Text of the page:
Endocrinol Metab > Volume 24(2); 2009 > Article
Journal of Korean Endocrine Society 2009;24(2):109-115.
DOI: https://doi.org/10.3803/jkes.2009.24.2.109    Published online June 1, 2009.
Six Cases of Congenital Adrenal Hyperplasia That Were Due to 17alpha-hydroxylase/17,20-lyase Deficiency.
Dong Hoon Shin, Sung Hoon Yu, Young Min Choi, Jung Gu Kim, Sang Wan Kim, Chan Soo Shin, Kyong Soo Park, Seong Yeon Kim
1Department of Internal Medicine, Hanil General Hospital, Korea.
2Department of Internal Medicine, Seoul National University College of Medicine, Korea.
3Department of Obstetrics and Gynecology, Seoul National University College of Medicine, Korea.
17alpha-hydroxylase/17,20-lyase deficiency is a rare phenotype of congenital adrenal hyperplasia (CAH), and this is characterized by hyporeninemic hypertension, primary amenorrhea and abnormality of the secondary sexual characteristics (pseudohermaphroditism in men). This type of CAH is usually misdiagnosed at first as mineralocorticoid induced hypertension with primary aldosteronism, but primary amenorrhea with deficient sex hormone is a clue for making the correct diagnosis. The authors experienced 6 cases of 17alpha-hydroxylase/17,20-lyase deficiency in patients who ranged from 15 to 42 years of age. 4 cases were diagnosed according to the investigation of their mineralocorticoid-induced hypertension and 2 cases their primary amenorrhea and sexual infantilism. All of them had hypokalemia, hyporeninemic hypertension and an atrophied uterus and ovaries. In the genotypic male (46 XY), the testicles were atrophied in the abdominal cavity. The levels of cortisol, estrogen and dehydroepiandrosterone sulfate (DHEAS) were low, but the levels of progesterone and 11-deoxycorticosterone were high. Therefore, the diagnosis of 17alpha-hydroxylase/17,20-lyase deficiency should be considered in female patients who present with both sexual infantilism and mineralocorticoid hypertension. We report on these cases with a brief review of the literature.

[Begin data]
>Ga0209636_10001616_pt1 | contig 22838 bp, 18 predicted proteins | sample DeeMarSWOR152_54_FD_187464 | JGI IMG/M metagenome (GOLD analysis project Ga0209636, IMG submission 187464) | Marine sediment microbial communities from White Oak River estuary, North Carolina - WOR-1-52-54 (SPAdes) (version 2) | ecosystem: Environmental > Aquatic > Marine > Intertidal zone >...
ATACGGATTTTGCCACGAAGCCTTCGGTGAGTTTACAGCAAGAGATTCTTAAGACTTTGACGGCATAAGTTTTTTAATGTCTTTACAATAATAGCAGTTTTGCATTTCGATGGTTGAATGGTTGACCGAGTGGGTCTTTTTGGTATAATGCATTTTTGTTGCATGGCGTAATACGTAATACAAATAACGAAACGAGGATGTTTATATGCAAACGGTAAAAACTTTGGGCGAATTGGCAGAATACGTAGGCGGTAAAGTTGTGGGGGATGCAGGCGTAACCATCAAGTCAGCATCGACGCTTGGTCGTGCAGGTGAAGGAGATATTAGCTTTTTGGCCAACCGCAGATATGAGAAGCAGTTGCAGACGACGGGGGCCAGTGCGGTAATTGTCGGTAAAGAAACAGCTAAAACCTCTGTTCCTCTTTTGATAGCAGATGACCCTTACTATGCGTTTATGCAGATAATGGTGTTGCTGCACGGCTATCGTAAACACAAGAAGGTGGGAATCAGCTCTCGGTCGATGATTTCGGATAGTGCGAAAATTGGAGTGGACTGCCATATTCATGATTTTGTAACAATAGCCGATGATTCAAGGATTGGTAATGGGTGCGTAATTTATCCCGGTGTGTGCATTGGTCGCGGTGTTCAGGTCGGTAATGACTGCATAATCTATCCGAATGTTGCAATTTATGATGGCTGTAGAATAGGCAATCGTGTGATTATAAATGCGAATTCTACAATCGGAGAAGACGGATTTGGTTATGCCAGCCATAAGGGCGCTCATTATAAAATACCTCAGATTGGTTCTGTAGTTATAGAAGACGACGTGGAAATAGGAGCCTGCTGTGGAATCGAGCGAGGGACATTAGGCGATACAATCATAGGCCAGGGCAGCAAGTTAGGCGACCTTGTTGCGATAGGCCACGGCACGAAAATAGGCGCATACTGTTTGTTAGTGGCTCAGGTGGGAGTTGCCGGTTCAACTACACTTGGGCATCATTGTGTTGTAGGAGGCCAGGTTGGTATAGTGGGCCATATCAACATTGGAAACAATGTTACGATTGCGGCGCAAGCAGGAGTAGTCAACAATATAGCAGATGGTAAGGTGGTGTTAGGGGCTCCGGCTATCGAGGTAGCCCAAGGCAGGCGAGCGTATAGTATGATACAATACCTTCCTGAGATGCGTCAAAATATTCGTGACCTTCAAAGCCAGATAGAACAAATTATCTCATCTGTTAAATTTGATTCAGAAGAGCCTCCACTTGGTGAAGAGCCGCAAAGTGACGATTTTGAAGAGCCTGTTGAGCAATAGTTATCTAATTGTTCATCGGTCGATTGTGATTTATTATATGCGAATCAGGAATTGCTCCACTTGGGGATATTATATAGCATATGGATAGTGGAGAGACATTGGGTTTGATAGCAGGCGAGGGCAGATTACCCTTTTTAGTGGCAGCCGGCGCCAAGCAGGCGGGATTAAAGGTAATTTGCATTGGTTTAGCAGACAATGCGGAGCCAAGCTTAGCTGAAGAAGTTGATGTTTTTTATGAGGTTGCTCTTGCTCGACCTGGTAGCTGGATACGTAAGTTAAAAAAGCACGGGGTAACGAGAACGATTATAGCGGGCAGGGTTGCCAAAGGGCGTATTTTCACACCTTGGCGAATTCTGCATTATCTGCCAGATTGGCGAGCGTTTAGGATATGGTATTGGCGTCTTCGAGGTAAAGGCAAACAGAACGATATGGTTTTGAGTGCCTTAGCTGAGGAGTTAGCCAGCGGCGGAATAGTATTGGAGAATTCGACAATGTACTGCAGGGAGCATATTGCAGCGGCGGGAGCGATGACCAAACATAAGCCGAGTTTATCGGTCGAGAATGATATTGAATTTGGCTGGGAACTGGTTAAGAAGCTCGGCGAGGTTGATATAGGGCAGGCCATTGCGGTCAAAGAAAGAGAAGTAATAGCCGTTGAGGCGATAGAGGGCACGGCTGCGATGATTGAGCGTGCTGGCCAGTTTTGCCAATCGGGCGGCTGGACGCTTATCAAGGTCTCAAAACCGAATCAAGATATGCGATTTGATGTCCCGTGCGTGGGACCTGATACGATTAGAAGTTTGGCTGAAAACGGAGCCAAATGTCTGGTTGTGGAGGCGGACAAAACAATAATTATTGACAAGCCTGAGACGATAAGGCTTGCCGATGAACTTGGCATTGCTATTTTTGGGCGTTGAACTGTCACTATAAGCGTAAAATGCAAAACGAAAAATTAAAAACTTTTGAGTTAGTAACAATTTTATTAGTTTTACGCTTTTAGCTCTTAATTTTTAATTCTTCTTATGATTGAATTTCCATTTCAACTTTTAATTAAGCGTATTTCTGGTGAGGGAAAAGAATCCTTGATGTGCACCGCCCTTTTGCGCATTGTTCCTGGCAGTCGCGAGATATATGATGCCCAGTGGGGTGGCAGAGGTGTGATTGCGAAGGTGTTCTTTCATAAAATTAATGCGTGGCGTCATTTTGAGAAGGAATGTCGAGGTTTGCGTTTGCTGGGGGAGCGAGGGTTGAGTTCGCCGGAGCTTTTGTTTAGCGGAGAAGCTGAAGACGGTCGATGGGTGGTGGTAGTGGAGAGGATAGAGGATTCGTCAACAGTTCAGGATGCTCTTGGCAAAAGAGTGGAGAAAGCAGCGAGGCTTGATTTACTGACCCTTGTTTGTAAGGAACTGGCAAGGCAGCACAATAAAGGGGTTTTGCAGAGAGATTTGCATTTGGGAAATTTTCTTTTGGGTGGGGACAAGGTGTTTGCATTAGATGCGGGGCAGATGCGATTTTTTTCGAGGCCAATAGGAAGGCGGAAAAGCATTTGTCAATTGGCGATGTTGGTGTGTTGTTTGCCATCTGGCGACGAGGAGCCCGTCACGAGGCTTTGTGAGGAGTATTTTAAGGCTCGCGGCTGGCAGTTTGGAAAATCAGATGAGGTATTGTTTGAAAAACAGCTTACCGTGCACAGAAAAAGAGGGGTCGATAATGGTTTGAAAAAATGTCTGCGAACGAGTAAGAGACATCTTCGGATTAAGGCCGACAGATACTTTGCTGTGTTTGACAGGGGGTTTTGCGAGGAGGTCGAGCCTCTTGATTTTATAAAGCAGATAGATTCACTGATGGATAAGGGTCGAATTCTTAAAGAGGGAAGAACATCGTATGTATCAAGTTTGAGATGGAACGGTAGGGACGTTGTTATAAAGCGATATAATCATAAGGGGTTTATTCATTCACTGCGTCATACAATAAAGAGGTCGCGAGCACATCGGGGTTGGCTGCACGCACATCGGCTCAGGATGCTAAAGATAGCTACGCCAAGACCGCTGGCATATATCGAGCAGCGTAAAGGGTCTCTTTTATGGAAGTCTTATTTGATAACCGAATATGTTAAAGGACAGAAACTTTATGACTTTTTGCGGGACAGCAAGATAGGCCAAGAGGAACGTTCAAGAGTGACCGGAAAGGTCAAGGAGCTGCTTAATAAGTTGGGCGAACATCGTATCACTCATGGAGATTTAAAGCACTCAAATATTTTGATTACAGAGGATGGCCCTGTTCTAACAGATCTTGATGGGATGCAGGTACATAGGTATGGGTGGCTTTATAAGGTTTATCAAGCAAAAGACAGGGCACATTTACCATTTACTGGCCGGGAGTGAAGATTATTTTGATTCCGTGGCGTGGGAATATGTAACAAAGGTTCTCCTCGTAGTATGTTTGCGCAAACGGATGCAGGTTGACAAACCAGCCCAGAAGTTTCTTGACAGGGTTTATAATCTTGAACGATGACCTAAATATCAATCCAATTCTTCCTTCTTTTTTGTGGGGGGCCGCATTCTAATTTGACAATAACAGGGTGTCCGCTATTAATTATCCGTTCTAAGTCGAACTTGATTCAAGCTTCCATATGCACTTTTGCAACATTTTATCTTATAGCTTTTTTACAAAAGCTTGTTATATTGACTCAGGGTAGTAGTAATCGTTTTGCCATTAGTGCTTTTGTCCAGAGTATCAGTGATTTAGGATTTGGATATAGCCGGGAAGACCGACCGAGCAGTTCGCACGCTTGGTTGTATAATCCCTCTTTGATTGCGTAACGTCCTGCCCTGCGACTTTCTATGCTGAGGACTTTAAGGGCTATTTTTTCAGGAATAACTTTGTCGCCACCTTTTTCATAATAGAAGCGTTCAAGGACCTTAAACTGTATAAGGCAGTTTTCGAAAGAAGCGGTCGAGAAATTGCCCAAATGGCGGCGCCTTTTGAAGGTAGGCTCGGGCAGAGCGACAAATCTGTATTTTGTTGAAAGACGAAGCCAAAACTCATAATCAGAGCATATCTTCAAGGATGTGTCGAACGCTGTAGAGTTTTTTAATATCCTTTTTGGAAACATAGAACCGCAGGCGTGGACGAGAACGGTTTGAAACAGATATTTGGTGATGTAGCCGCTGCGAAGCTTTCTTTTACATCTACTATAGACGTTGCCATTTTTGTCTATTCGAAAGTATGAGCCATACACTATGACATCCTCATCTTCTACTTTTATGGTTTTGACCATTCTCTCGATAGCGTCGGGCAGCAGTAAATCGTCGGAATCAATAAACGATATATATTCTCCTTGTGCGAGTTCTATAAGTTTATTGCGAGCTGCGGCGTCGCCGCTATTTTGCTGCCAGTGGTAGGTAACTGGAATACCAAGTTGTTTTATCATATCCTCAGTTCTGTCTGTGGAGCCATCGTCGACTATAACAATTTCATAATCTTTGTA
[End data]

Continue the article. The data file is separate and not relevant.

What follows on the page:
Key Words: congenital adrenal hyperplasia, sexual infantilism, 17alpha-hydroxylase/17,20-lyase deficiency

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